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Cherokee Blog

Posts from August 2018

Full Throttle: The Annual Cherokee Blue Ridge Run Returns September 7-9

The annual Cherokee Blue Ridge Run returns to the Cherokee Fair Grounds on September 7–9, with a jam-packed lineup that promises lots of “motorcycles, music, and cool stuff!” This three-day festival includes concerts, bike shows, stunt shows, artists, vendors, flat track, bike games, factory demo rides, tours, food trucks, and more.

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Keeping Traditions Alive: “Renewal of the Ancient: Cherokee Millennial Artists” Art Exhibit Opens

At any age, artists bring their own perspective and experience to their craft. In addition to learning from those who came before, makers within the same generation can impact each other’s work. “Renewal of the Ancient: Cherokee Millennial Artists” will open September 1 at the Museum of the Cherokee Indian in Cherokee, NC. This new exhibit features more than 60 works from 18 artists who are members of the Eastern Band of Cherokee Indians, ages 40 and under.

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The Kananesgi Fashion Show Highlights Contemporary and Traditional Cherokee Designs

The Kananesgi Fashion Show on Saturday August 25, 2018, 5–8pm, will showcase contemporary and traditional Cherokee designs by enrolled members of the Eastern Band of Cherokee Indians, with custom fabrics created by the artists. Vendors will also be selling their work. Come meet the makers, place custom orders, and enjoy some food after the show.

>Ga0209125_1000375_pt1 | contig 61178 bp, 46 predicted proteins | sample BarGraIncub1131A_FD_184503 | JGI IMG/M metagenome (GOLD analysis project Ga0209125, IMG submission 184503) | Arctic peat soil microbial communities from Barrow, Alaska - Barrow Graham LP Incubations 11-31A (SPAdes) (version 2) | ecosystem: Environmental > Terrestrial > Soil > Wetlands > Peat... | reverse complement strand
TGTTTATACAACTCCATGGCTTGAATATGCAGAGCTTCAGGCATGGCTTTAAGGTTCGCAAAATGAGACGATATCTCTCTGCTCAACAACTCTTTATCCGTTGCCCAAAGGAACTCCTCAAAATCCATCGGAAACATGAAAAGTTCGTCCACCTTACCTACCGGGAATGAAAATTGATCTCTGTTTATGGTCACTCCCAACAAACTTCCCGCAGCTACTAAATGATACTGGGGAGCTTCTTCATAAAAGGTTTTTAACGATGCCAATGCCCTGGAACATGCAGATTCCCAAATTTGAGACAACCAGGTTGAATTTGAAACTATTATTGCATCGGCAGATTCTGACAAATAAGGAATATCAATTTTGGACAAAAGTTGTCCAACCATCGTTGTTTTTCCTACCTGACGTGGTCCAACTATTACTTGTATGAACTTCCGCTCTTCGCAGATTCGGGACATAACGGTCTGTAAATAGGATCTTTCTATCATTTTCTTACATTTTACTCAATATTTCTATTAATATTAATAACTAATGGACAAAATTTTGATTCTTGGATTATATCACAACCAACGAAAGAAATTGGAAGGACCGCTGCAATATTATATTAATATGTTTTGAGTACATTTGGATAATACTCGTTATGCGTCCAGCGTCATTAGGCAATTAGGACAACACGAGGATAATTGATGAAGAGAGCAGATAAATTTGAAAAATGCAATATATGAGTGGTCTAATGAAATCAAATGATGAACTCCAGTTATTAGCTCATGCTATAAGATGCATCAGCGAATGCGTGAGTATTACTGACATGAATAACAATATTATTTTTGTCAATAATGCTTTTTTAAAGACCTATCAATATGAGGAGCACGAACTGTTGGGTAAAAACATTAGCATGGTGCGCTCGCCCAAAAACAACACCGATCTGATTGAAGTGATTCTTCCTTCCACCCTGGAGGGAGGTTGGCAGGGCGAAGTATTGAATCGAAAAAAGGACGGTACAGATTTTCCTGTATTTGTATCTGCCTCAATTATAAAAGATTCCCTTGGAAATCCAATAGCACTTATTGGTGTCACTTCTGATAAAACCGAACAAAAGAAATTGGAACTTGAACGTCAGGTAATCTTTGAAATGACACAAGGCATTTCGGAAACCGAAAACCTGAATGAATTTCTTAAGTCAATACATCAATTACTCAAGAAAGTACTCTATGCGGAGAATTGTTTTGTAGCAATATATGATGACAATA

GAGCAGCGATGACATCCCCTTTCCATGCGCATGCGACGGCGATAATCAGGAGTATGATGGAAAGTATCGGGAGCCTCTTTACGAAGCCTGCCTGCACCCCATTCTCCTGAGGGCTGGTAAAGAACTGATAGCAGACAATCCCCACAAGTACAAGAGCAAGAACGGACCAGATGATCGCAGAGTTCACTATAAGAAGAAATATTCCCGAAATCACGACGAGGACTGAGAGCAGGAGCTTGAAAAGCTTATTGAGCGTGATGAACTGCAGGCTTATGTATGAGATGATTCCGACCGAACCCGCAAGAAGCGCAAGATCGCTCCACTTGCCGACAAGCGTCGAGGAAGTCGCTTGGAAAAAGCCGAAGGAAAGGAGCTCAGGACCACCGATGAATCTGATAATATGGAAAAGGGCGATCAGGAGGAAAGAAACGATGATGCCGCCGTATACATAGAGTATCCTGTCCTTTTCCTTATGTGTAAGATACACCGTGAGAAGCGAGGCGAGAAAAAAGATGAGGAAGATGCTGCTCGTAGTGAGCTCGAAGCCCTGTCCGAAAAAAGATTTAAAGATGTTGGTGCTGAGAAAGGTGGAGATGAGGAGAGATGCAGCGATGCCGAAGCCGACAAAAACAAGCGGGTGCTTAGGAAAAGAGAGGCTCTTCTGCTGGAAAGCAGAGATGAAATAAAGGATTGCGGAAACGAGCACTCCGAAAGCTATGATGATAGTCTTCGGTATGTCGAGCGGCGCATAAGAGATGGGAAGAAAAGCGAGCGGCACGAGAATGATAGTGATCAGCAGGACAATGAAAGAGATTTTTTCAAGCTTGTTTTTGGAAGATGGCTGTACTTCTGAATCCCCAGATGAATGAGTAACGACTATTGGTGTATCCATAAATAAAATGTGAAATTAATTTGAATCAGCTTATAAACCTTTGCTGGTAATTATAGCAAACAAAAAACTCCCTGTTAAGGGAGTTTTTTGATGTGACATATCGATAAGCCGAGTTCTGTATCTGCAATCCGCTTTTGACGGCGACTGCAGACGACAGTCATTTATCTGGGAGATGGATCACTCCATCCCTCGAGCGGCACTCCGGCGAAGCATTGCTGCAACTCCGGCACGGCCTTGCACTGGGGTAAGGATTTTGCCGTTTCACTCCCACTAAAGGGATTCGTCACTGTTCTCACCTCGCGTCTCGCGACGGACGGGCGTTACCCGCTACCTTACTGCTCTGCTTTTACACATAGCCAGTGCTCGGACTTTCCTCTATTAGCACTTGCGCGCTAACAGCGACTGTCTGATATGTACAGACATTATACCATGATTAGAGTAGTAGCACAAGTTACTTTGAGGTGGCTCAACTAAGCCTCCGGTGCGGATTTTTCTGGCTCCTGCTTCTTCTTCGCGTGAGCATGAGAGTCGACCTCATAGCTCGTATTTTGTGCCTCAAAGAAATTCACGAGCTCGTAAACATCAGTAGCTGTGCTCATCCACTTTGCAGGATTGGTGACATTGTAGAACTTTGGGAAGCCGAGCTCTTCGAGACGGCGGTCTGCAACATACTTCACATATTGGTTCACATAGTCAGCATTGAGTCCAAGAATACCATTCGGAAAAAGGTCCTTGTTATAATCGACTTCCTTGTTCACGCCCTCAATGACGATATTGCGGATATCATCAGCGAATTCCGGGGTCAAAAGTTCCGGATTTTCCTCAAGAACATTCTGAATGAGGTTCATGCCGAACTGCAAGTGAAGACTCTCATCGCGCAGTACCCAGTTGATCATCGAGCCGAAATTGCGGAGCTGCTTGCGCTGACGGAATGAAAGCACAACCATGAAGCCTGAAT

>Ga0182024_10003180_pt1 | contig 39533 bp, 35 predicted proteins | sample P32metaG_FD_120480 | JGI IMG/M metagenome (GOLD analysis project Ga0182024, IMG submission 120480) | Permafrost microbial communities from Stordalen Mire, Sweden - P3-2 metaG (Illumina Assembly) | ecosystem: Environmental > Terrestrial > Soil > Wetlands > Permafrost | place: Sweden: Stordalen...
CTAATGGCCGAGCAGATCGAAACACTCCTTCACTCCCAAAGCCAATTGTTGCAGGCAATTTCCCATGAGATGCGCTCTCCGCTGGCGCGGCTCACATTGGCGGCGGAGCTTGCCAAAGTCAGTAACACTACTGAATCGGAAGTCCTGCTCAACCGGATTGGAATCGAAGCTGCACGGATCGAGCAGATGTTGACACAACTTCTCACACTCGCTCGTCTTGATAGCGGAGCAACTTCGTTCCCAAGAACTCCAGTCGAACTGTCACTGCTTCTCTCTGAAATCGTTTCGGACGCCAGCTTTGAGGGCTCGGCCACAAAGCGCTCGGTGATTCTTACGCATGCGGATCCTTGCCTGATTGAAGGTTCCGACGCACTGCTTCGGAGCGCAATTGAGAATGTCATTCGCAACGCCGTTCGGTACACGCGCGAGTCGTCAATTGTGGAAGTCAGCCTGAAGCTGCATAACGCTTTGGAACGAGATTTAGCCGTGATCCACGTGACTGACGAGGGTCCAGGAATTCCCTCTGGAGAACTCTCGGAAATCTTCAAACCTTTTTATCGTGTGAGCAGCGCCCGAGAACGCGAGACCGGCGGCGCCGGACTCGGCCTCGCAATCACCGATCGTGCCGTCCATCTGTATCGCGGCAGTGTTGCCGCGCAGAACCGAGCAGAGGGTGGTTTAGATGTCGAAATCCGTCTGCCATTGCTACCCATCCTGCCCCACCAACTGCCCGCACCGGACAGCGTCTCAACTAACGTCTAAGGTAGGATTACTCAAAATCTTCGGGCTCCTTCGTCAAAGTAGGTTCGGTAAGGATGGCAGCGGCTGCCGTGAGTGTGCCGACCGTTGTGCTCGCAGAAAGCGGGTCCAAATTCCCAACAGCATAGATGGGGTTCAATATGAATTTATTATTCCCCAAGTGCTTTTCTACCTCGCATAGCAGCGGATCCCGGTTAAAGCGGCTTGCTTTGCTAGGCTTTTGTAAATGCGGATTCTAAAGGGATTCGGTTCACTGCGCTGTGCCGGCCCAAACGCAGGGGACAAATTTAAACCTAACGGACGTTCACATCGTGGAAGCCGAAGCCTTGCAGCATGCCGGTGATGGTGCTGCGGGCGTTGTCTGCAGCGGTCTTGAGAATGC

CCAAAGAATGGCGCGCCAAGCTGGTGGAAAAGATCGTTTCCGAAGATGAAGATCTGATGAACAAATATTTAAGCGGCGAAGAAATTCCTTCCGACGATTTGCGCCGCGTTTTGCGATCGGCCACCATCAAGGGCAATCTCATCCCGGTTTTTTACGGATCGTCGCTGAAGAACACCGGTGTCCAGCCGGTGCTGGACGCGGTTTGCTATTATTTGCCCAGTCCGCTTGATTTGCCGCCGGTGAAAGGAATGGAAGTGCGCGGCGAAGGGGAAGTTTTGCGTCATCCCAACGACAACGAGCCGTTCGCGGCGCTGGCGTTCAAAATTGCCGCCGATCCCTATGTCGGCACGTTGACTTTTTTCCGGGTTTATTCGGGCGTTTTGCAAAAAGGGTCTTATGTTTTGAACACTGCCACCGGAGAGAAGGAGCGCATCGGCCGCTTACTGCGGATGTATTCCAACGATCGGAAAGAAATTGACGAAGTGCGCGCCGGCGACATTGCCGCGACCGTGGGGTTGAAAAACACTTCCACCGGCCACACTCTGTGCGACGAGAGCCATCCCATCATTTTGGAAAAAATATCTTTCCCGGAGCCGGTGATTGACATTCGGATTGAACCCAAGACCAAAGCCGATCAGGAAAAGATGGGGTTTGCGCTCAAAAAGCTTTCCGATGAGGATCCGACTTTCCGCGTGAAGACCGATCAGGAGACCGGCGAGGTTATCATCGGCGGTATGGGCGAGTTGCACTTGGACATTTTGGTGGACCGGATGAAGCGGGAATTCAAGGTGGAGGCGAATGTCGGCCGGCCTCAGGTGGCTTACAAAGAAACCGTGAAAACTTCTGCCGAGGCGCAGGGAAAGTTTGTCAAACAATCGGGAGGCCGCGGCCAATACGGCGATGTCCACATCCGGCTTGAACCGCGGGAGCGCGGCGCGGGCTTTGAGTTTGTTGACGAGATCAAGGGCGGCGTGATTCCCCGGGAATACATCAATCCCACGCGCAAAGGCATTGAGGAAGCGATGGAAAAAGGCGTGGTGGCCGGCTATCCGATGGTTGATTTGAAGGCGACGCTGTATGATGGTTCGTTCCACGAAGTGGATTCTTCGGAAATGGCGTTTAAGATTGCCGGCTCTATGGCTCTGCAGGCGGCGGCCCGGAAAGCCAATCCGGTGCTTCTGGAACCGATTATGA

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Don’t Miss Cherokee Artist Demonstrations at the Open Air Indian Art Market

Generations of Cherokee artists are represented at the Qualla Arts and Crafts Mutual, the nation’s oldest Native American Cooperative that preserves and promotes the traditional arts and crafts of the Eastern Band of Cherokee Indians. While the shop is open year round, the annual Open Air Indian Art Market provides visitors an opportunity to meet many Cherokee artists who are members of Qualla Arts and Crafts, and watch them create their masterpieces.

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Stickball: How the Eastern Band of Cherokee Indians Play the Game Known as The Little Brother of War

Though the sport of Lacrosse came from stickball, there many big differences between the two games. For one, Cherokee stickball players do not wear any sort of padding or protective equipment. They don’t even wear shirts. Stickball is not a game for the faint of heart. Learn all about how the game is played by members of the Eastern Band of Cherokee Indians today in North Carolina.

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